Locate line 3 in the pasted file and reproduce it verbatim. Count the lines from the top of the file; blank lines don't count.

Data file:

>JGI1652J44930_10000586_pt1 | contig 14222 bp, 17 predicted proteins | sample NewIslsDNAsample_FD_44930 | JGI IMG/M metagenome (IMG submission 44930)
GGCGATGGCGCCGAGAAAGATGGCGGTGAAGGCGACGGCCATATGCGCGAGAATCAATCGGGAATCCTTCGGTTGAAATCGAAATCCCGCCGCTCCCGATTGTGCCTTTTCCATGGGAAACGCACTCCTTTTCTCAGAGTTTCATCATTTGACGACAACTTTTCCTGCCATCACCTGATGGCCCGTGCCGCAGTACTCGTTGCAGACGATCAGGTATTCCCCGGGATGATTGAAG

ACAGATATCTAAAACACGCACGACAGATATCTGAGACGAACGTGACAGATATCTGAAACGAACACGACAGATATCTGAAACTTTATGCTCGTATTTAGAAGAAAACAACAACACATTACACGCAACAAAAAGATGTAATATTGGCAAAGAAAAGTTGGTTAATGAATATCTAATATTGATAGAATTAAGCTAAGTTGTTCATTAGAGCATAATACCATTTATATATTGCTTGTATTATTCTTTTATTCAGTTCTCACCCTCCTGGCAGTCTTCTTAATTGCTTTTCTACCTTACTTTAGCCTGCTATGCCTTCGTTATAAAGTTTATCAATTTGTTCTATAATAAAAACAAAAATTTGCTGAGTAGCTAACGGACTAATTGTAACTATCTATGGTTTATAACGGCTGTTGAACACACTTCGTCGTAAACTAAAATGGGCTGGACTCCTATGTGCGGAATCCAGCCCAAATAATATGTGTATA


ACAGATATCTAAAACACGCACGACAGATATCTGAGACGAACGTGACAGATATCTGAAACGAACACGACAGATATCTGAAACTTTATGCTCGTATTTAGAAGAAAACAACAACACATTACACGCAACAAAAAGATGTAATATTGGCAAAGAAAAGTTGGTTAATGAATATCTAATATTGATAGAATTAAGCTAAGTTGTTCATTAGAGCATAATACCATTTATATATTGCTTGTATTATTCTTTTATTCAGTTCTCACCCTCCTGGCAGTCTTCTTAATTGCTTTTCTACCTTACTTTAGCCTGCTATGCCTTCGTTATAAAGTTTATCAATTTGTTCTATAATAAAAACAAAAATTTGCTGAGTAGCTAACGGACTAATTGTAACTATCTATGGTTTATAACGGCTGTTGAACACACTTCGTCGTAAACTAAAATGGGCTGGACTCCTATGTGCGGAATCCAGCCCAAATAATATGTGTATA